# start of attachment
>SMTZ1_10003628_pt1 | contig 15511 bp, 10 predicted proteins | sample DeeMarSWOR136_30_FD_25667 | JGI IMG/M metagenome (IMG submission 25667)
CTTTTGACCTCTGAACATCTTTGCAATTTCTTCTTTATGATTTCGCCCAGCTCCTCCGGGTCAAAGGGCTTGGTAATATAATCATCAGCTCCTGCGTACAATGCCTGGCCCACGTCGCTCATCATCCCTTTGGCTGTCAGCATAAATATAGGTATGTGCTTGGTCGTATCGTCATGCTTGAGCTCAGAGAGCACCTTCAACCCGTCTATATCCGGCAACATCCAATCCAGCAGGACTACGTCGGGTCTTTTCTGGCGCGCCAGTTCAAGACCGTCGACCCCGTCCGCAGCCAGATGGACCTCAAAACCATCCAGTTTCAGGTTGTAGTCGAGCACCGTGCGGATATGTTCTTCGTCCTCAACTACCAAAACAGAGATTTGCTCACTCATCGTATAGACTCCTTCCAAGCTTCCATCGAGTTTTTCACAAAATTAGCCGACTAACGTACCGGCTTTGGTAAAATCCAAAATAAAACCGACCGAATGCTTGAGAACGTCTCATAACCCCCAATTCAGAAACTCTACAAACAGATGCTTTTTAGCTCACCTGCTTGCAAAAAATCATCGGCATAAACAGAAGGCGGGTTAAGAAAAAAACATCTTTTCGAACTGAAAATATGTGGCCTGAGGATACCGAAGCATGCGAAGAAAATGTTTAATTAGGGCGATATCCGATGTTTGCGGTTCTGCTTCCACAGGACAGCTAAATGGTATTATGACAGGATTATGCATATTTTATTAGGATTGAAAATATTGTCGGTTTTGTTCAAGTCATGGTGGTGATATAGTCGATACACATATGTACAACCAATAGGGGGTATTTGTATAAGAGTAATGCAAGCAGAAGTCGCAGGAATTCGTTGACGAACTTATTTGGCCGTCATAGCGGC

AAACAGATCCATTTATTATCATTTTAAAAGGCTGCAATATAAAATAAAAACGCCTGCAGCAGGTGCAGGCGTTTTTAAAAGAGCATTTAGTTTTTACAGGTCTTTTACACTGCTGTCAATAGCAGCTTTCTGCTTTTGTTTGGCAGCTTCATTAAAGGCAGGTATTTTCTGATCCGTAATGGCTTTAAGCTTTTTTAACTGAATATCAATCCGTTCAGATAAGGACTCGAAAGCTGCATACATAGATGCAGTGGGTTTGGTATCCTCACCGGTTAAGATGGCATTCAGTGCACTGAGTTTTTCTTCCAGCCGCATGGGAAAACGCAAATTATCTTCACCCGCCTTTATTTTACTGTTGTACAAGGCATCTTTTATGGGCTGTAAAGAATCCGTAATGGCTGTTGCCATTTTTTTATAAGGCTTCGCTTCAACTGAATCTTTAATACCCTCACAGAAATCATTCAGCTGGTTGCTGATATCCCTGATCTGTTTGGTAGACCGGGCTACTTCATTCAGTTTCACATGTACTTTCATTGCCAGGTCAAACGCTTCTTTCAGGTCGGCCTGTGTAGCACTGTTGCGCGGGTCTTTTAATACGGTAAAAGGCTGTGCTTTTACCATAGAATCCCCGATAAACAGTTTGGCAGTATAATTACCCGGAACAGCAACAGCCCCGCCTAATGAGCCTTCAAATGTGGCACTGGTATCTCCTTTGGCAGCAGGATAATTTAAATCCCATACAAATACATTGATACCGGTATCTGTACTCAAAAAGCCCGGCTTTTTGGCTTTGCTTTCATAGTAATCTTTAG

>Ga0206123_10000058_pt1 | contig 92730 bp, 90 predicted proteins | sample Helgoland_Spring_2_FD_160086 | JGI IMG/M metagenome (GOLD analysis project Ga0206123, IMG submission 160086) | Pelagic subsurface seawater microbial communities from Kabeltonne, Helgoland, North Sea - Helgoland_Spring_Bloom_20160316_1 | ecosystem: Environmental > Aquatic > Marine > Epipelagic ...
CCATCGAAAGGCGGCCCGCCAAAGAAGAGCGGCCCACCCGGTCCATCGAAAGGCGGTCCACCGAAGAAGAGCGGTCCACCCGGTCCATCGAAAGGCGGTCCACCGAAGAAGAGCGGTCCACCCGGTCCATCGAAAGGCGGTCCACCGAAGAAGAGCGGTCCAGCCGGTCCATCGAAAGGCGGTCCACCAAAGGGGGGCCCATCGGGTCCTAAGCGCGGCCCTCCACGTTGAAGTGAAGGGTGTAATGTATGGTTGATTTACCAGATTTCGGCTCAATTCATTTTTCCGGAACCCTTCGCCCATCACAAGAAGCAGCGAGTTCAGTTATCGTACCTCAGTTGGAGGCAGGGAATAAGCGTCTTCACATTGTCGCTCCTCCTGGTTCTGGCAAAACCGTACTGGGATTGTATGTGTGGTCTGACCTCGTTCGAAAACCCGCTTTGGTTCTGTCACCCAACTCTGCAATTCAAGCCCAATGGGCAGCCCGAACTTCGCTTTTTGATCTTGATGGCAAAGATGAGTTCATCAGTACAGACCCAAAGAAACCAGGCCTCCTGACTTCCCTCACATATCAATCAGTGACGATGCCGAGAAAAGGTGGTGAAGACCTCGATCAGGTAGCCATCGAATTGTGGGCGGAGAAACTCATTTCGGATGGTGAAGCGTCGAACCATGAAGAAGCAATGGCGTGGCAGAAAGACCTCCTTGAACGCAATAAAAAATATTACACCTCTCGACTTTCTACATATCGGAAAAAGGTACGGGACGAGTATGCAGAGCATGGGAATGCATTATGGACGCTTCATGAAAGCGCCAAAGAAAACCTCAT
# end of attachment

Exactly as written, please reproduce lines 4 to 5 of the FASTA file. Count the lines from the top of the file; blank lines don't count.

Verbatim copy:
>Ga0206123_10000058_pt1 | contig 92730 bp, 90 predicted proteins | sample Helgoland_Spring_2_FD_160086 | JGI IMG/M metagenome (GOLD analysis project Ga0206123, IMG submission 160086) | Pelagic subsurface seawater microbial communities from Kabeltonne, Helgoland, North Sea - Helgoland_Spring_Bloom_20160316_1 | ecosystem: Environmental > Aquatic > Marine > Epipelagic ...
CCATCGAAAGGCGGCCCGCCAAAGAAGAGCGGCCCACCCGGTCCATCGAAAGGCGGTCCACCGAAGAAGAGCGGTCCACCCGGTCCATCGAAAGGCGGTCCACCGAAGAAGAGCGGTCCACCCGGTCCATCGAAAGGCGGTCCACCGAAGAAGAGCGGTCCAGCCGGTCCATCGAAAGGCGGTCCACCAAAGGGGGGCCCATCGGGTCCTAAGCGCGGCCCTCCACGTTGAAGTGAAGGGTGTAATGTATGGTTGATTTACCAGATTTCGGCTCAATTCATTTTTCCGGAACCCTTCGCCCATCACAAGAAGCAGCGAGTTCAGTTATCGTACCTCAGTTGGAGGCAGGGAATAAGCGTCTTCACATTGTCGCTCCTCCTGGTTCTGGCAAAACCGTACTGGGATTGTATGTGTGGTCTGACCTCGTTCGAAAACCCGCTTTGGTTCTGTCACCCAACTCTGCAATTCAAGCCCAATGGGCAGCCCGAACTTCGCTTTTTGATCTTGATGGCAAAGATGAGTTCATCAGTACAGACCCAAAGAAACCAGGCCTCCTGACTTCCCTCACATATCAATCAGTGACGATGCCGAGAAAAGGTGGTGAAGACCTCGATCAGGTAGCCATCGAATTGTGGGCGGAGAAACTCATTTCGGATGGTGAAGCGTCGAACCATGAAGAAGCAATGGCGTGGCAGAAAGACCTCCTTGAACGCAATAAAAAATATTACACCTCTCGACTTTCTACATATCGGAAAAAGGTACGGGACGAGTATGCAGAGCATGGGAATGCATTATGGACGCTTCATGAAAGCGCCAAAGAAAACCTCAT